For years, some college football coaches have expressed a desire to conclude spring practice with a scrimmage against an opponent. Last month, Auburn coach Hugh Freeze brought the topic back into the national spotlight by voicing his support for inter-squad scrimmages and expressed his support for using proceeds from the event to benefit charities.
Power 5 coaches nationwide were asked their opinion on Freeze’s idea. So naturally, reporters across the country began asking FBS coaches across the country to weigh in with their views. Colorado coach Deion Sanders and UAB coach Trent Dilfer were immediately in favor of an inter-squad scrimmage, while Alabama coach Nick Saban said the idea is worth exploring further.
While ending the spring with an exhibition game against an opponent could work with relative ease for most FBS institutions, coaches across the Non-FBS landscape in Texas are split on the idea.
“No way I’d be in favor of playing someone else outside of the season,” one Division II coach said. “It wouldn’t make sense for us to allow our opponents to see our personnel before the season begins, especially with our rosters in flux due to the transfer portal.”
Most coaches admit the transfer portal could delay the approval of exhibition contests.
“It’s a roll of the dice. If you have a player that has a great game, then he may get pressure to join the portal and play in College Station,” one FCS coach said. “I think it should be left to each school to choose whether to participate in a spring scrimmage. I’d probably try to find someone to play on the East or West Coast who would pay us. We could make a little revenue and have an opportunity to see a different part of the United States and experience some life lessons.”
“I’d be all for it. It’s tough playing against each other all spring and again in the spring game,” another FCS coach said. “You could blow it up into a football recruiting event or just have a practice against another team. I think you’d have fewer injuries because you’ve cut the number of snaps a lot of guys play in half.”
Most supporters of scrimmages point to the fact that the chance of an injury to one of their players would be reduced by playing an opponent.
“If we have 90 plays and have 22 of our players on the field for all of those snaps, you have a greater chance of getting your guys hurt,” one coach said. “If we play someone else, we only have 11 guys on the field that could get injured on a play.”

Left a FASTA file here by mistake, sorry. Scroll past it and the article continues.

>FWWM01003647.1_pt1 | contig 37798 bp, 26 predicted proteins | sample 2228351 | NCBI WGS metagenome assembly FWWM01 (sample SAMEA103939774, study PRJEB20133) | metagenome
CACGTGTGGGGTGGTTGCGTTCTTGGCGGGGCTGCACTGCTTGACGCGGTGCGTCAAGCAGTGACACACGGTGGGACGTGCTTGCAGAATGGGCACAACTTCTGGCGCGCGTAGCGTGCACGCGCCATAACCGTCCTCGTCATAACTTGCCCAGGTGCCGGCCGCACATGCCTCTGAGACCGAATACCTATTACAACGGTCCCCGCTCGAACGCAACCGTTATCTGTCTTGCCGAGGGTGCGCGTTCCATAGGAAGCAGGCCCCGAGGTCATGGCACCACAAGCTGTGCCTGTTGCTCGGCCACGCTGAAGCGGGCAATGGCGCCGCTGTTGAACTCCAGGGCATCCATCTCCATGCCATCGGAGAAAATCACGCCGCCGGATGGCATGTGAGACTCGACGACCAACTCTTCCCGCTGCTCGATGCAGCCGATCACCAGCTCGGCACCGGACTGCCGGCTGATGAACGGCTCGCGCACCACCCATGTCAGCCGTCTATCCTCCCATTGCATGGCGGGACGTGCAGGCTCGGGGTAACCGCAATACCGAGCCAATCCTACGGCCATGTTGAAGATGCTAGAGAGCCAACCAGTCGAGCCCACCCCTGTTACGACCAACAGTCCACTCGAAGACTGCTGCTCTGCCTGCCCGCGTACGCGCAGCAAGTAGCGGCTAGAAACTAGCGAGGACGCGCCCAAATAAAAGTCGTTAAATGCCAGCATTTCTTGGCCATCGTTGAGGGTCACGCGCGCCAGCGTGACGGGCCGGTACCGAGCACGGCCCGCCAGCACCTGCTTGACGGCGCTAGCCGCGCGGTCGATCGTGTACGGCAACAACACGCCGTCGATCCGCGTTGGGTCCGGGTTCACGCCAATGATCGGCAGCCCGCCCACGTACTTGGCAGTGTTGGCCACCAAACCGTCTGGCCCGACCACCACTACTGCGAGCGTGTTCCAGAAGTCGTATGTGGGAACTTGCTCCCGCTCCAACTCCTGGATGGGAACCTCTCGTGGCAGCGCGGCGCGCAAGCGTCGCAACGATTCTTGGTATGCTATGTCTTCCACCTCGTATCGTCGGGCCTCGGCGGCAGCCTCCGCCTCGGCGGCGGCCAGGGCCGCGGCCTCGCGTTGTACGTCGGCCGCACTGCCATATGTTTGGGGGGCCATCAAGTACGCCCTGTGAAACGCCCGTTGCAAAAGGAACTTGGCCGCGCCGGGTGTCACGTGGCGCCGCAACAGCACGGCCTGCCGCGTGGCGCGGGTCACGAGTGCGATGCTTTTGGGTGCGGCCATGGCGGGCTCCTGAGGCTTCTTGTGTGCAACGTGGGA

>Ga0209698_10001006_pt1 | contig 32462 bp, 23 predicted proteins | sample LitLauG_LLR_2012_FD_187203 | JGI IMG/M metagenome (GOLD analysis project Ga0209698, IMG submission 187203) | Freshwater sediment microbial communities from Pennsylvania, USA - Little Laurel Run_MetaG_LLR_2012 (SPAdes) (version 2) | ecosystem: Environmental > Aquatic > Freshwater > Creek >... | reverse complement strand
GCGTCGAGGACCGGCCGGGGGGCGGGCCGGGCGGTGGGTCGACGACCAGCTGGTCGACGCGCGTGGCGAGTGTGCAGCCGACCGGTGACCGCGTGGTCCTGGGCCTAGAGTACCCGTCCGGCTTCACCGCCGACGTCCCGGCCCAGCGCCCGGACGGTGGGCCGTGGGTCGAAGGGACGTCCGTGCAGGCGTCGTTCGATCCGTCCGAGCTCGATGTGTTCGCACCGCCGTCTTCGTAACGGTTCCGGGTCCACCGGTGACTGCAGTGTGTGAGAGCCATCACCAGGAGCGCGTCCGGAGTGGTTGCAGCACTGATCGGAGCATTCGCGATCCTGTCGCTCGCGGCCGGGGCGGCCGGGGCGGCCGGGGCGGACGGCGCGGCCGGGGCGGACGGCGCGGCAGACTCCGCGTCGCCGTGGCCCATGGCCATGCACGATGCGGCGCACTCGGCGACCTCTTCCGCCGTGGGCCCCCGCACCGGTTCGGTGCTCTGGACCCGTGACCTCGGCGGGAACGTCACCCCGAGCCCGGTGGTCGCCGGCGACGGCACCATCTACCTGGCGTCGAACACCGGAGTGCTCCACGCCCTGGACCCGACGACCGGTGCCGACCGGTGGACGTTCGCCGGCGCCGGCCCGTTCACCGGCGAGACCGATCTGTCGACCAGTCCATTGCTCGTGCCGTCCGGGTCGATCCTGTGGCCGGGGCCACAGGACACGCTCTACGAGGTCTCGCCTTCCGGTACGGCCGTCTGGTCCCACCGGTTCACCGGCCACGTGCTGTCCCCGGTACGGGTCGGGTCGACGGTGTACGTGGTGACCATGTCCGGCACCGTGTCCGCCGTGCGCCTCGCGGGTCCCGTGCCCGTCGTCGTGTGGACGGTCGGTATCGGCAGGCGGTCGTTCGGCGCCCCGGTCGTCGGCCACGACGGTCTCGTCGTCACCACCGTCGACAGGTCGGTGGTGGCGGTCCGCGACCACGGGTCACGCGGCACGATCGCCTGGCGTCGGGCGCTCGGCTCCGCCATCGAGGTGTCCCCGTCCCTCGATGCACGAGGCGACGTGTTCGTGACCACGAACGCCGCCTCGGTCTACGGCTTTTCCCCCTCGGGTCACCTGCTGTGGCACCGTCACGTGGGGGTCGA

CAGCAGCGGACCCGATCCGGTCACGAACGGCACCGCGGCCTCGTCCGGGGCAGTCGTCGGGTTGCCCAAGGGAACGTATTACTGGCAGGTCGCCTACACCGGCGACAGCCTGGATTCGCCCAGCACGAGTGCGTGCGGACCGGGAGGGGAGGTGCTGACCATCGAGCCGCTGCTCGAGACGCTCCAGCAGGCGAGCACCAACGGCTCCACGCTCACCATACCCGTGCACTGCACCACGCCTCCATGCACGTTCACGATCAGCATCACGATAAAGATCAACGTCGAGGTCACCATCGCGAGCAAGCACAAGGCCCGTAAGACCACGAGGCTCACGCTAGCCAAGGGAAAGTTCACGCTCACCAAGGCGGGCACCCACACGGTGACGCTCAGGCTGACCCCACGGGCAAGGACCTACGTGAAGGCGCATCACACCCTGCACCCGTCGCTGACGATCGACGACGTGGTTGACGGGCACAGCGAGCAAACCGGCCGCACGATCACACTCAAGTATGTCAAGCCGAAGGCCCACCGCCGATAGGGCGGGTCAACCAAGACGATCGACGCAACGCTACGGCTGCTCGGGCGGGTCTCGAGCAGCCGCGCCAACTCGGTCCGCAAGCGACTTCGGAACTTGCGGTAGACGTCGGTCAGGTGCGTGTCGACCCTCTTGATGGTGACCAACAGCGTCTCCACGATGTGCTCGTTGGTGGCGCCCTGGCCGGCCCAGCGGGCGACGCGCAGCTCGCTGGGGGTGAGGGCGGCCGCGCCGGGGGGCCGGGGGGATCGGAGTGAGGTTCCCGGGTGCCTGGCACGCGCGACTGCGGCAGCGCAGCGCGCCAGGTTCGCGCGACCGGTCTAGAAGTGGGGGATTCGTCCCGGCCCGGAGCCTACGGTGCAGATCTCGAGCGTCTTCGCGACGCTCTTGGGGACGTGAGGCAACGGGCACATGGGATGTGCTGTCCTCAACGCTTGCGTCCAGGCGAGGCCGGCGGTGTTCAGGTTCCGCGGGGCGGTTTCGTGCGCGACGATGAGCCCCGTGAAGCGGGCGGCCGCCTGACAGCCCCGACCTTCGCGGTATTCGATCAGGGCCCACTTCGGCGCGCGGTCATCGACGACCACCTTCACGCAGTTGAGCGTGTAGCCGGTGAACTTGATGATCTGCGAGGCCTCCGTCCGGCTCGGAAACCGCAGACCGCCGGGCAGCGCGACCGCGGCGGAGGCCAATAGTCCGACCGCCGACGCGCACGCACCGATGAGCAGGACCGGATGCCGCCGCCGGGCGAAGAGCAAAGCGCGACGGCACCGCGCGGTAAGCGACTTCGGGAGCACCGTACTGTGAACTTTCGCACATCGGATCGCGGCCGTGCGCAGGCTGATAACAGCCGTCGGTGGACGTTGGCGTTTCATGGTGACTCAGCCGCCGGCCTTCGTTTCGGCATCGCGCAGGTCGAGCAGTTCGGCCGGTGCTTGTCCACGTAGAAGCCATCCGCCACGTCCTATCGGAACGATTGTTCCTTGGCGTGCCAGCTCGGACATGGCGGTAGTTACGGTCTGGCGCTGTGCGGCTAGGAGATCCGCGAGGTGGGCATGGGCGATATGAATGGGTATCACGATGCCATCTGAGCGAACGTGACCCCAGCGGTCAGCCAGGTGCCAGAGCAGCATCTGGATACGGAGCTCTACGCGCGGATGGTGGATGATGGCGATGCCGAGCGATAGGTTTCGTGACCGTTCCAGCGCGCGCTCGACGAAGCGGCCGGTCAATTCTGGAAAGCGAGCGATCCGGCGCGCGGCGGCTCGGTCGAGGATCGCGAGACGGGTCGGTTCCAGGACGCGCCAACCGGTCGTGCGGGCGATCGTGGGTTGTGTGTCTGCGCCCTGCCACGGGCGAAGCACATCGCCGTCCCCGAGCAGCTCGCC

Other coaches are leery of scrimmaging an opponent because they would have less control of the environment during the game, which they believe could lead to more injuries.
“It sounds great to have a scrimmage as they do in baseball and basketball,” one coach said. “But those sports aren’t football. They’re not full-contact sports. So we need to do what’s best for the athletes.”
Coaches that support playing an opponent believe that most teams would hold out some of their best players while others would eliminate any special teams plays to reduce the risk of injuries.
“We’d hold out our best players just like we do now. Our best players didn’t play a snap in the spring game last year,” one coach said. “A spring game is about getting reps and seeing some guys play that still need to prove themselves at this level.”
“We’d have no need to let special teams play,” another coach said. “We could put the ball at the 20-yard line and play. Then get some redzone work in, get on the bus, and go home.”
Another issue facing the viability of inter-squad scrimmages is money. Finances are more limited in the Non-FBS ranks, and one coach would not support an exhibition game if the money came from the program’s budget.
“I’m not in favor of adding things that will take away from the quality of life for our student-athletes. Money may not be an issue at the FBS schools, but there are a lot of universities like ours that have to be budget conscientious,” the coach said. “You’re talking about bus rentals, meals, and hotels. Who’s paying for that? Are you taking away nutrition or a staff position because that money was used for a scrimmage?”
One FCS coach said he’d prefer to see the NCAA allow teams an exhibition game before the start of the season, similar to a preseason game in the NFL.
“I’d be more interested in having a scrimmage before the season starts that doesn’t count like in the NFL,” the coach said. “Most mistakes are made in Week 1 than any other week, and it would be nice to have an exhibition before you start the season as they have in basketball.”
The feeling from coaches around Texas is the push to incorporate exhibition games will continue to gain support and eventually become a reality. In contrast, other coaches wonder why the idea hasn’t been adopted.
“I hope they push it forward and get it done, but this has been talked about for years and still hasn’t happened yet,” one coach said. “Common sense ain’t all that common, Cory.”
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